He turned to his small nightstand, grabbed his Walkman, and popped in a Pink Floyd CD. He adjusted the volume to the max and then ﬂ opped down on his bed. He pushed the play button. The ear-splitting acoustic guitar filled his head. Then the lyrics blared:
“So…So you think you can tell? Heaven from Hell?”
Franco Zappia thumb-ﬂicked open his Harley Davidson Zippo lighter, sparking a ﬂame to light a cigarette and took a long deep drag, then exhaled. He was a short and portly man who enjoyed
living life to its fullest. He overindulged in everything and anything with no regrets. His motto was, “Work hard so you can play hard.” When he laughed, it boomed loud and boisterous from his gut. You couldn’t help but smile from the sound of it.
He demanded perfection from himself and those around him. Franco was the man in charge at Mission Control, Houston, Texas. He loved the job. His responsibilities fed his hunger for excitement and adventure, and there was never a dull moment, especially during a mission.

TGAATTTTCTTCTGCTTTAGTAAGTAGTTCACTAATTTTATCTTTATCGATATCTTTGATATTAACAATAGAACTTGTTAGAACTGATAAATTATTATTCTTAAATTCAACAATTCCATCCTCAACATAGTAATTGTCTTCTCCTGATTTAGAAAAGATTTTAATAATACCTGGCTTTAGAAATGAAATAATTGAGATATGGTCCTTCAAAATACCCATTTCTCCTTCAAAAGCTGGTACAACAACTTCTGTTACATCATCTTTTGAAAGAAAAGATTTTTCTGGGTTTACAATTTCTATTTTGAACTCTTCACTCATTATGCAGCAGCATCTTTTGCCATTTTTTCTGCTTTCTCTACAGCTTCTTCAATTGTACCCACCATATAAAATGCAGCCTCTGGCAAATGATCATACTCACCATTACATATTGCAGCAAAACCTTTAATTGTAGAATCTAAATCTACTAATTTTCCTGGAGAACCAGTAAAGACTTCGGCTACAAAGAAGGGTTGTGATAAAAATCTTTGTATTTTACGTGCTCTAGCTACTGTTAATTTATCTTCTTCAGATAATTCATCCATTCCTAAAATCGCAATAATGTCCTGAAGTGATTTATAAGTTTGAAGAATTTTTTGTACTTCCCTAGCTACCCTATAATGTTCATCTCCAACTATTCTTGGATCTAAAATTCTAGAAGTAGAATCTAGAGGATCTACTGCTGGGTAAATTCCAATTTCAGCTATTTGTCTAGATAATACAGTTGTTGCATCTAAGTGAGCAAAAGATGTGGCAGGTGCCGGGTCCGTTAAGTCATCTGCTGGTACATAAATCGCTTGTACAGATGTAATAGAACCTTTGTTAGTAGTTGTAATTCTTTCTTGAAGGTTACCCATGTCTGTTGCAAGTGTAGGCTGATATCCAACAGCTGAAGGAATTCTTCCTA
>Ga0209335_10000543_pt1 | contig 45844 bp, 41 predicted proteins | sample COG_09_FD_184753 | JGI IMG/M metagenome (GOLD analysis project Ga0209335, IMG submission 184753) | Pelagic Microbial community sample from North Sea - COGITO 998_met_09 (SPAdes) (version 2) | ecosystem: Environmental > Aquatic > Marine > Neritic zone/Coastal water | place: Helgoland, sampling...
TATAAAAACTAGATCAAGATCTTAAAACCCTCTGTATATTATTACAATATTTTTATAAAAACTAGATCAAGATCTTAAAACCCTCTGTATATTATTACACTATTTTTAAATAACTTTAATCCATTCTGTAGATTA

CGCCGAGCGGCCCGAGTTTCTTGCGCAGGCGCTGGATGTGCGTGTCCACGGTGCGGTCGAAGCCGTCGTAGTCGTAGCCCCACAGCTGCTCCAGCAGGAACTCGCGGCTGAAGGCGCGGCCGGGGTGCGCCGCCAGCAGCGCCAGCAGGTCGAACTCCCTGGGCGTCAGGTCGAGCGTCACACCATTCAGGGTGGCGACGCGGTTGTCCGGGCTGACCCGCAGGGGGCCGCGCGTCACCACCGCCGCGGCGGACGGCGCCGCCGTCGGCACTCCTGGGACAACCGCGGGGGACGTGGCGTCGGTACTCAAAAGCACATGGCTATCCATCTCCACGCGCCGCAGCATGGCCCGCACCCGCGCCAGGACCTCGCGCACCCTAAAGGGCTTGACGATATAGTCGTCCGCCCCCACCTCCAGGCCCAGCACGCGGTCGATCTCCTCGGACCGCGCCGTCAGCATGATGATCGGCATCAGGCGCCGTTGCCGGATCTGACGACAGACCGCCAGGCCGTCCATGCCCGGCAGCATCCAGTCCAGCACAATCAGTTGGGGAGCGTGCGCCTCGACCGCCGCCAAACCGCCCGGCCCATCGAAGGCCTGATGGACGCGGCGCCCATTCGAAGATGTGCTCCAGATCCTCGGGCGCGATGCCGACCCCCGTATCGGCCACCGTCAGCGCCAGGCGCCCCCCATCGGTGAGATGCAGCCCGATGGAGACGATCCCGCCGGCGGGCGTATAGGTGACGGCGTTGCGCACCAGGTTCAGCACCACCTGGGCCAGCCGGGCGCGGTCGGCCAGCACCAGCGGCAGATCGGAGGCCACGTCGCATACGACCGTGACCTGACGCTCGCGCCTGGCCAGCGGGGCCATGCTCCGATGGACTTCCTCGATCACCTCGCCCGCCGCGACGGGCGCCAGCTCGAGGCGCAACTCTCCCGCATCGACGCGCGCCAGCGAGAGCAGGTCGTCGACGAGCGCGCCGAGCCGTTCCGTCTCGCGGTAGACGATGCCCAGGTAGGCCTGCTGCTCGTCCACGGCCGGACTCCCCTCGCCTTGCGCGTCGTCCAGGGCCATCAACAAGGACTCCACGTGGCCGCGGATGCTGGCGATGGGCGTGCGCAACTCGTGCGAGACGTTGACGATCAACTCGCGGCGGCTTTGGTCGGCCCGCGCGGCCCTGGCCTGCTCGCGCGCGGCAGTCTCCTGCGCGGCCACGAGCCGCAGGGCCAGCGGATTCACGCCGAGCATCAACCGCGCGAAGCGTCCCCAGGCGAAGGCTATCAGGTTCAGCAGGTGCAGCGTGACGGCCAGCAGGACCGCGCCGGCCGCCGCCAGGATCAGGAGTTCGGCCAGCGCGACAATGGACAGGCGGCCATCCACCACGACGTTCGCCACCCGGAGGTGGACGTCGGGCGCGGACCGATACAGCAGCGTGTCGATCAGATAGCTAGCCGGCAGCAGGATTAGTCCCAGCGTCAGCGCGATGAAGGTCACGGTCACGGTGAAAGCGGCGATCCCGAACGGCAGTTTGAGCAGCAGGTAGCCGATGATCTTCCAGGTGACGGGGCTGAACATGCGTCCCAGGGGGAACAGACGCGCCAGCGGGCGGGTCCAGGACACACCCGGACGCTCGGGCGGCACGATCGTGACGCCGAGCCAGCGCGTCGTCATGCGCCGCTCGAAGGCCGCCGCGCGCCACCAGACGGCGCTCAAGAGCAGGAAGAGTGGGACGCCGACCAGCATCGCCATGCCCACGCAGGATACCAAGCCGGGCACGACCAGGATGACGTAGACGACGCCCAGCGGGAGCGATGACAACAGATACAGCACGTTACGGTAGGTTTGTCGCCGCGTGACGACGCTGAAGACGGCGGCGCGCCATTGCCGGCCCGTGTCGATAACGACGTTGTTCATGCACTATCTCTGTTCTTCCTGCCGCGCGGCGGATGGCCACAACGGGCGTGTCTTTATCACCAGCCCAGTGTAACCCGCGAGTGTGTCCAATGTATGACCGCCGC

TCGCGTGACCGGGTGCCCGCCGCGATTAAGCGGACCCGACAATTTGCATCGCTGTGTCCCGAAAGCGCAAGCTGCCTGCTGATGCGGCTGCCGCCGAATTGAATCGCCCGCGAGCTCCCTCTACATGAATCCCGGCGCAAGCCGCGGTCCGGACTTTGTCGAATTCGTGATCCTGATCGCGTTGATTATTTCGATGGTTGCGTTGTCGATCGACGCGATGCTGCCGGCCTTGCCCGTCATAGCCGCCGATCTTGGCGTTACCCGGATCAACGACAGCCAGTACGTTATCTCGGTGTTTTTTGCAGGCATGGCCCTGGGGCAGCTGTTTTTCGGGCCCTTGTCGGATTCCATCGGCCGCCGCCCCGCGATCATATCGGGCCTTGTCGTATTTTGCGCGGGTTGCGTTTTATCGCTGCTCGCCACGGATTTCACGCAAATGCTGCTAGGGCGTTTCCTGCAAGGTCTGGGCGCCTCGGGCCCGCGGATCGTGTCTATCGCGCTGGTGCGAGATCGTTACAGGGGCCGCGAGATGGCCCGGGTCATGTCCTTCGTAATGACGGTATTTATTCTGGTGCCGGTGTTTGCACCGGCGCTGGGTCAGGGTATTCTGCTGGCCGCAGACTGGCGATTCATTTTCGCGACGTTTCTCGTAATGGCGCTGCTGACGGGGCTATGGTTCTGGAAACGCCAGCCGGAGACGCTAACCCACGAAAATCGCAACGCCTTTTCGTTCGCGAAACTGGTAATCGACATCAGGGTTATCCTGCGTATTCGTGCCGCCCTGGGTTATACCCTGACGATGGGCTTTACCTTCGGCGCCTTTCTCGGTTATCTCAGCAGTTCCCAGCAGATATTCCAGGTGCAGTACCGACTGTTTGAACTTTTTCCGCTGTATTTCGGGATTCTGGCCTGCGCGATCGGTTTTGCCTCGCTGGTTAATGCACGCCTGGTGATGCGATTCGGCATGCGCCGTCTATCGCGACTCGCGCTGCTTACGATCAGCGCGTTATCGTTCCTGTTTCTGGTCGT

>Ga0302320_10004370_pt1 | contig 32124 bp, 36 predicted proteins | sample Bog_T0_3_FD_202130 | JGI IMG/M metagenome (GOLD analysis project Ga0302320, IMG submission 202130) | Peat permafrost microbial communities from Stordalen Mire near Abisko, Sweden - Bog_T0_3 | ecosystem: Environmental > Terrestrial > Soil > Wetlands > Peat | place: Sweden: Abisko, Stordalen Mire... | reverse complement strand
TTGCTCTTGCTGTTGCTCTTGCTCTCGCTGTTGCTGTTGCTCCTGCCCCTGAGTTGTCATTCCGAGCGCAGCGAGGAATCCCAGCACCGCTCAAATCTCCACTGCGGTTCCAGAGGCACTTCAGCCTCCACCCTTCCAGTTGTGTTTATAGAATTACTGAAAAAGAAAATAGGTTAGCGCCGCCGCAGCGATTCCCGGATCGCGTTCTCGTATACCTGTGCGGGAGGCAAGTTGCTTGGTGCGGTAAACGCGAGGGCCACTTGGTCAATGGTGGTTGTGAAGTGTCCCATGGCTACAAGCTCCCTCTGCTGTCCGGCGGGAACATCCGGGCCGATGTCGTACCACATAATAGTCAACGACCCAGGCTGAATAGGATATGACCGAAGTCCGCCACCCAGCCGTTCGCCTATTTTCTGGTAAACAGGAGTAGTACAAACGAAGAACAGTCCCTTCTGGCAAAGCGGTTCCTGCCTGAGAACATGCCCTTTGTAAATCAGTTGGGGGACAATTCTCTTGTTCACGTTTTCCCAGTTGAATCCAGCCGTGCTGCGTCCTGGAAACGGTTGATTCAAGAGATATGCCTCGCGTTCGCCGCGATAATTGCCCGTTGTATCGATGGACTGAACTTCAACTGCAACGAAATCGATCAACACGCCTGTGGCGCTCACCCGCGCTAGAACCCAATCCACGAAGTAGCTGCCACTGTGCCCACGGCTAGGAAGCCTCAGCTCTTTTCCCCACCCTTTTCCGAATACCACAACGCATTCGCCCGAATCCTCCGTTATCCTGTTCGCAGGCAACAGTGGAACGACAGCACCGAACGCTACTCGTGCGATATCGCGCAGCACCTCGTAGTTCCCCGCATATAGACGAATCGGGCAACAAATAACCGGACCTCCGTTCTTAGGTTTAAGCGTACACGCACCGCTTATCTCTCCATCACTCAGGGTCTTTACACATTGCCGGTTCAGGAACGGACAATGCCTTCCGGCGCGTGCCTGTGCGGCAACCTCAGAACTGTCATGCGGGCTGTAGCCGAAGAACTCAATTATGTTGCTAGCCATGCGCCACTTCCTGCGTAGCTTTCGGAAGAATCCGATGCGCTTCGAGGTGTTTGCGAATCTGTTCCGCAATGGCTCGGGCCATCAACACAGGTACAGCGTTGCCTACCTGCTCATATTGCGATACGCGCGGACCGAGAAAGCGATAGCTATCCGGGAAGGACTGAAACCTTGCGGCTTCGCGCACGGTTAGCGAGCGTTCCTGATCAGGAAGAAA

Franco put on his headset. Originally white, it had been customized in red, white and blue. A staffer handed him his coffee. Double cream, no sugar, no exceptions. He took another drag from his cigarette, followed by a careful sip of the piping hot java. As far as office coffee went, he liked it. In fact, he looked forward to his first cup every day and couldn’t understand why people constantly complained about its quality.
“Test—one—two—three. This is ‘Franco the Mano.’ Two hours to lift-off—get ready to rock-n-roll! Everyone check your systems. And when you’re finished, check ’em again. We go live in one hour and I will not tolerate any mistakes. Not on my watch!”